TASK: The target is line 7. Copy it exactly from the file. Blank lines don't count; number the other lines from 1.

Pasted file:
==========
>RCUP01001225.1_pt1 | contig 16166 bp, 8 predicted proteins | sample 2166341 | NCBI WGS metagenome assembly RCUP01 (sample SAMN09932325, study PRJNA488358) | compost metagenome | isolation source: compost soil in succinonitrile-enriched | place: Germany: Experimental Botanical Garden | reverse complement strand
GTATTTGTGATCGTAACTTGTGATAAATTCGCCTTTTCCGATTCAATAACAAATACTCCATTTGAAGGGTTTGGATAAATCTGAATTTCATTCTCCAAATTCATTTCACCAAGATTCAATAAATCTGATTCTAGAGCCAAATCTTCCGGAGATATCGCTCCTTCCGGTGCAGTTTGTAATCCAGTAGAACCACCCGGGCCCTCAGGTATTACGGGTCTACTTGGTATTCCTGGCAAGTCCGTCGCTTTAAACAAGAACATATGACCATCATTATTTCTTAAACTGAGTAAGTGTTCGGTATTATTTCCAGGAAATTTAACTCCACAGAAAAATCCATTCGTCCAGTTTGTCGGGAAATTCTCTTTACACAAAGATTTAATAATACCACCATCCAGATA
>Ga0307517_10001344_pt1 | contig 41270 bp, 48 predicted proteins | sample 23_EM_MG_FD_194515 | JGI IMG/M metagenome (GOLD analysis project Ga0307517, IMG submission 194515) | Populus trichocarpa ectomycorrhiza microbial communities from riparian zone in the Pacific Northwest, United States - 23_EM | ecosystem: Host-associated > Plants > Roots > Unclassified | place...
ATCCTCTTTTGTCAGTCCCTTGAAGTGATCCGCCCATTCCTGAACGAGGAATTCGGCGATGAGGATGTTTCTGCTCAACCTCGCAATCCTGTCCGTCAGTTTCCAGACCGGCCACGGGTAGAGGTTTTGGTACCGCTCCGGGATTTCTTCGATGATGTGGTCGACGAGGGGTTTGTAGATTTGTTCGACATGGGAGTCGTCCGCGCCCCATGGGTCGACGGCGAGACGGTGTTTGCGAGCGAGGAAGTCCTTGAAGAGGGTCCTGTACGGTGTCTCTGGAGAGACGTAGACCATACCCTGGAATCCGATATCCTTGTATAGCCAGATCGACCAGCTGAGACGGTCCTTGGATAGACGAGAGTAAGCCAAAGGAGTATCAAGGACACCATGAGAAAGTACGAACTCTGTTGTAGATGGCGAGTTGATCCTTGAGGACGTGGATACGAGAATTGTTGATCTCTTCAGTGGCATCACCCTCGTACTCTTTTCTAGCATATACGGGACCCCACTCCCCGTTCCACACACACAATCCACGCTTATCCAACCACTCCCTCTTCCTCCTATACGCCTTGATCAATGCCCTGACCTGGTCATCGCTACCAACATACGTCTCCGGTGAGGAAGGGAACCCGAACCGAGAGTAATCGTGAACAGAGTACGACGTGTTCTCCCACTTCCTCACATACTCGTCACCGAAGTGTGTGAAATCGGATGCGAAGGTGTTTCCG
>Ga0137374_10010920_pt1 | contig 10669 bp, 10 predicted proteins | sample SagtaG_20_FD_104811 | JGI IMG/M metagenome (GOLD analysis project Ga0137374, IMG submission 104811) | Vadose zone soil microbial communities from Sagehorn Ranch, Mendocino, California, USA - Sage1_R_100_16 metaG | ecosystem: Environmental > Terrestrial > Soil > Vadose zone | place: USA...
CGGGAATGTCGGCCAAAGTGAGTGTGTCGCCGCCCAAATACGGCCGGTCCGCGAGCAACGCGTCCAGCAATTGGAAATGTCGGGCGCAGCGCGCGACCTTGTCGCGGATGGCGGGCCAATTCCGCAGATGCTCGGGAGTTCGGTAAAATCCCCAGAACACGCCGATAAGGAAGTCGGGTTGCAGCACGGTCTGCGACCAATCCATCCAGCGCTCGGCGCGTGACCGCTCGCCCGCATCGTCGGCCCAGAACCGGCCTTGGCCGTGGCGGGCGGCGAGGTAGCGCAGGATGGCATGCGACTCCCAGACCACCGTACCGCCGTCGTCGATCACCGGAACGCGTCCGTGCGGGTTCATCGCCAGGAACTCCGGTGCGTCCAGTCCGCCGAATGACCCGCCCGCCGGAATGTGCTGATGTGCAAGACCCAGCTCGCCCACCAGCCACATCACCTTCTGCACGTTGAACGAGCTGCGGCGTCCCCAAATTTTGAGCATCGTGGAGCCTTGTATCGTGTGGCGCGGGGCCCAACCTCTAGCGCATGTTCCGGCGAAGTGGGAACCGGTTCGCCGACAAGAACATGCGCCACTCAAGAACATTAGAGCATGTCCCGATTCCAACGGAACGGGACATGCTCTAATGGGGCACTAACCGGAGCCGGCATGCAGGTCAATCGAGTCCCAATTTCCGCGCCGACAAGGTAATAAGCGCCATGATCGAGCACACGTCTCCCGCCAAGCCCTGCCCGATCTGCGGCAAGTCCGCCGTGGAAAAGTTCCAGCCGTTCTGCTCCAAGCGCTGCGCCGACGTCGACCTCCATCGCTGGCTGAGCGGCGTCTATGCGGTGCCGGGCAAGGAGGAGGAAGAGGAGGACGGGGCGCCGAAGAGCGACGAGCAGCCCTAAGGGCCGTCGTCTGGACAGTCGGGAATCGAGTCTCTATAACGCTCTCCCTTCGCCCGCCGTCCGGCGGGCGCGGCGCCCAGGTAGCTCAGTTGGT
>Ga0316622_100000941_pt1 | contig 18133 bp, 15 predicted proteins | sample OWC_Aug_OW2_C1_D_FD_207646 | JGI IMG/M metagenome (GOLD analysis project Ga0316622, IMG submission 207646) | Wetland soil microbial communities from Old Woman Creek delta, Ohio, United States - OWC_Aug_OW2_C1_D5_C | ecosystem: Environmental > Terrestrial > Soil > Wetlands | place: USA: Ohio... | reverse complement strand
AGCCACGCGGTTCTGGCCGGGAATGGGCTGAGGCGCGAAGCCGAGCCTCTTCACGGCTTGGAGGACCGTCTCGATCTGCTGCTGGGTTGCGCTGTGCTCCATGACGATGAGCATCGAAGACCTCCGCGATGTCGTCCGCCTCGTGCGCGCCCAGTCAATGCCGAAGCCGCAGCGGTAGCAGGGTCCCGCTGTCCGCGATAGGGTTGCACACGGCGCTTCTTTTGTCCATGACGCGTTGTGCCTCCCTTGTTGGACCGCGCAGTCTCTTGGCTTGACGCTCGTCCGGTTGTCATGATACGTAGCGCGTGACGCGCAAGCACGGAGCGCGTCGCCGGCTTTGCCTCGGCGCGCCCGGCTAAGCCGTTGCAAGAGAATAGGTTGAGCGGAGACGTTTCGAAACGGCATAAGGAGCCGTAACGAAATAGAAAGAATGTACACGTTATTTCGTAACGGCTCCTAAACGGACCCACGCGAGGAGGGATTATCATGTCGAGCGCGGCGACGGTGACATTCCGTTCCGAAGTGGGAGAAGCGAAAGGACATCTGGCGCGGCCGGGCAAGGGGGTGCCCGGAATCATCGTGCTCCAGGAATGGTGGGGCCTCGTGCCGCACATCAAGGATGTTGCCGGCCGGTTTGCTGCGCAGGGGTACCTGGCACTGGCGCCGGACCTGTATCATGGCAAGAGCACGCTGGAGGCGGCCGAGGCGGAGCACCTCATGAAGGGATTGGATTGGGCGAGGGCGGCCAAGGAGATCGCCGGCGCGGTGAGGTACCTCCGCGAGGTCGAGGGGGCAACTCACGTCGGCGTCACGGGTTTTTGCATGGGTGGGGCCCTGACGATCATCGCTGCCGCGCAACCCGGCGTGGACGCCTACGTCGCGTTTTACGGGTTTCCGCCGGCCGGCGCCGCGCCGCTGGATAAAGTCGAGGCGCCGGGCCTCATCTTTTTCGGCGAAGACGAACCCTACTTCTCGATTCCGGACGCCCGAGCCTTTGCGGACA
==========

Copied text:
>Ga0316622_100000941_pt1 | contig 18133 bp, 15 predicted proteins | sample OWC_Aug_OW2_C1_D_FD_207646 | JGI IMG/M metagenome (GOLD analysis project Ga0316622, IMG submission 207646) | Wetland soil microbial communities from Old Woman Creek delta, Ohio, United States - OWC_Aug_OW2_C1_D5_C | ecosystem: Environmental > Terrestrial > Soil > Wetlands | place: USA: Ohio... | reverse complement strand